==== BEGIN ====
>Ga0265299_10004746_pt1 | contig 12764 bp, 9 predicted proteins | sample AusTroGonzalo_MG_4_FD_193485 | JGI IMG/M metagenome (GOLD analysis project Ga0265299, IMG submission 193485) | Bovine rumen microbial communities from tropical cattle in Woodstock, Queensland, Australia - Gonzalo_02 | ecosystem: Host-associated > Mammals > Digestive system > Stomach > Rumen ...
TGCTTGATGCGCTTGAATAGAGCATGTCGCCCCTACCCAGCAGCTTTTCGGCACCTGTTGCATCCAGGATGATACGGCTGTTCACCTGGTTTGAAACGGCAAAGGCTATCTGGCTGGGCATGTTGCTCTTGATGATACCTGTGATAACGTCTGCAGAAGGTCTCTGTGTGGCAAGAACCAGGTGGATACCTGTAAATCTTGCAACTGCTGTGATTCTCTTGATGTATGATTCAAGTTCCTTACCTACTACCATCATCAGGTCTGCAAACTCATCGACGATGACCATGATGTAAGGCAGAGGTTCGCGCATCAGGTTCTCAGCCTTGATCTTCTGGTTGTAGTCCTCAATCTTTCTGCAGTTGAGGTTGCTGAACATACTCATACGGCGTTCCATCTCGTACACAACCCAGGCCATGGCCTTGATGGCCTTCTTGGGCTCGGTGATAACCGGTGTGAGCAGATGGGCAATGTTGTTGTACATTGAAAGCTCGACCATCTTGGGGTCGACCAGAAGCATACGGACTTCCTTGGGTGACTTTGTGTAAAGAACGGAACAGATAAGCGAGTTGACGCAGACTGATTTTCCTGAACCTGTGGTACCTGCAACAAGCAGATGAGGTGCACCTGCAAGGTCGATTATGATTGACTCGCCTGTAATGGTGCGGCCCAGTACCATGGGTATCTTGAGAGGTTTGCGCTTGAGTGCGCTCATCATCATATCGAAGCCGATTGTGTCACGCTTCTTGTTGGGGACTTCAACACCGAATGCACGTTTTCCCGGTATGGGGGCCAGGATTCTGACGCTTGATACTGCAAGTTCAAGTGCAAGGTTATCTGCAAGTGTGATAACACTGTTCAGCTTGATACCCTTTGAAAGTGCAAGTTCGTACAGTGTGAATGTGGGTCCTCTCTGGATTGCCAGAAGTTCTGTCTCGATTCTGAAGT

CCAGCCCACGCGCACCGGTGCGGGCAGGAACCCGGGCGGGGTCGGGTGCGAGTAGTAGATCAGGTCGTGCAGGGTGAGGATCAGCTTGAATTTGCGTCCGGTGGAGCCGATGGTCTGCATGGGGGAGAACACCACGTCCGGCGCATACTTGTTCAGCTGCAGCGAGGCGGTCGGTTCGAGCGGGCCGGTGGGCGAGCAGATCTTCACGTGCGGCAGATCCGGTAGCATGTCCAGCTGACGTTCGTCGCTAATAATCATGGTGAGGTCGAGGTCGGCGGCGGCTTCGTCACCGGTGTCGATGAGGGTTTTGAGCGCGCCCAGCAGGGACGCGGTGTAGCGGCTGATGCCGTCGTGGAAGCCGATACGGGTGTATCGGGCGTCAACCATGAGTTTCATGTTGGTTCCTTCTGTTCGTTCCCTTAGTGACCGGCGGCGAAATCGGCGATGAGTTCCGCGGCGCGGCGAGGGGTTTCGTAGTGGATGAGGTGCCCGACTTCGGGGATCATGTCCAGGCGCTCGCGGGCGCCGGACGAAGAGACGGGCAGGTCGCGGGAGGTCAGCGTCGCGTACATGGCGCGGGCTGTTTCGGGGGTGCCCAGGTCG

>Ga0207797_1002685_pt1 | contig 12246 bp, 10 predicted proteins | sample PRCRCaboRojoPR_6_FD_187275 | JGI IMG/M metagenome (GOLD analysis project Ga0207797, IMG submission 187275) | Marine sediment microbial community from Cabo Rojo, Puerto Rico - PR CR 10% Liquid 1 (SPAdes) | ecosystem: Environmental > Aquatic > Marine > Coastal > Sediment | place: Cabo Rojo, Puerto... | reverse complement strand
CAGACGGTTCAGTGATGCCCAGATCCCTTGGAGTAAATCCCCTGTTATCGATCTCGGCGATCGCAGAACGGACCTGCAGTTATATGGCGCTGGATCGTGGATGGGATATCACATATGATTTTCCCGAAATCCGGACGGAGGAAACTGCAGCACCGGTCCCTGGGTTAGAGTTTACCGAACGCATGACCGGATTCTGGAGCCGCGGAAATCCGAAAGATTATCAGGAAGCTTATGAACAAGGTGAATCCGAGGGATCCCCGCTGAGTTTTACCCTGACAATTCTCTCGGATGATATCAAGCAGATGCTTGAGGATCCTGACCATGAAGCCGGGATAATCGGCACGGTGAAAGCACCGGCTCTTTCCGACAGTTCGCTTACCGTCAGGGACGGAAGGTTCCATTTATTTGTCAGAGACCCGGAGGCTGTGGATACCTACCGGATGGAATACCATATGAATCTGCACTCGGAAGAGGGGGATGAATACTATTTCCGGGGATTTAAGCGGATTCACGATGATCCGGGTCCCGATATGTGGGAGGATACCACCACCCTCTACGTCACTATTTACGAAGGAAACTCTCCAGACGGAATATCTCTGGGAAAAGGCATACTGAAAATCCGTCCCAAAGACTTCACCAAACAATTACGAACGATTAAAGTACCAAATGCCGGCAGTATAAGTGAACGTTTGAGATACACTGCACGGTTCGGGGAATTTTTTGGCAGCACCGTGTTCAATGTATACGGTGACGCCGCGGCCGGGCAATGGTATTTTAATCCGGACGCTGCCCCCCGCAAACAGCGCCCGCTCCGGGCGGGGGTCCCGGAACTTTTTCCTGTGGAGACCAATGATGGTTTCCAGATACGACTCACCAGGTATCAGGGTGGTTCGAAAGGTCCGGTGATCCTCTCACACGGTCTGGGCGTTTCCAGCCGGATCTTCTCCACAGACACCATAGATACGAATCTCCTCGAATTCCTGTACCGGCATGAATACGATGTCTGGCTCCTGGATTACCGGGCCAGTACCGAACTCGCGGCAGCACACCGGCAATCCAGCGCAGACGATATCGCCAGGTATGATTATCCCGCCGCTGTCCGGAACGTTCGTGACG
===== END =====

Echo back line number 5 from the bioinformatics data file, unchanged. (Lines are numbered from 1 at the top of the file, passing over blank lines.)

CAGACGGTTCAGTGATGCCCAGATCCCTTGGAGTAAATCCCCTGTTATCGATCTCGGCGATCGCAGAACGGACCTGCAGTTATATGGCGCTGGATCGTGGATGGGATATCACATATGATTTTCCCGAAATCCGGACGGAGGAAACTGCAGCACCGGTCCCTGGGTTAGAGTTTACCGAACGCATGACCGGATTCTGGAGCCGCGGAAATCCGAAAGATTATCAGGAAGCTTATGAACAAGGTGAATCCGAGGGATCCCCGCTGAGTTTTACCCTGACAATTCTCTCGGATGATATCAAGCAGATGCTTGAGGATCCTGACCATGAAGCCGGGATAATCGGCACGGTGAAAGCACCGGCTCTTTCCGACAGTTCGCTTACCGTCAGGGACGGAAGGTTCCATTTATTTGTCAGAGACCCGGAGGCTGTGGATACCTACCGGATGGAATACCATATGAATCTGCACTCGGAAGAGGGGGATGAATACTATTTCCGGGGATTTAAGCGGATTCACGATGATCCGGGTCCCGATATGTGGGAGGATACCACCACCCTCTACGTCACTATTTACGAAGGAAACTCTCCAGACGGAATATCTCTGGGAAAAGGCATACTGAAAATCCGTCCCAAAGACTTCACCAAACAATTACGAACGATTAAAGTACCAAATGCCGGCAGTATAAGTGAACGTTTGAGATACACTGCACGGTTCGGGGAATTTTTTGGCAGCACCGTGTTCAATGTATACGGTGACGCCGCGGCCGGGCAATGGTATTTTAATCCGGACGCTGCCCCCCGCAAACAGCGCCCGCTCCGGGCGGGGGTCCCGGAACTTTTTCCTGTGGAGACCAATGATGGTTTCCAGATACGACTCACCAGGTATCAGGGTGGTTCGAAAGGTCCGGTGATCCTCTCACACGGTCTGGGCGTTTCCAGCCGGATCTTCTCCACAGACACCATAGATACGAATCTCCTCGAATTCCTGTACCGGCATGAATACGATGTCTGGCTCCTGGATTACCGGGCCAGTACCGAACTCGCGGCAGCACACCGGCAATCCAGCGCAGACGATATCGCCAGGTATGATTATCCCGCCGCTGTCCGGAACGTTCGTGACG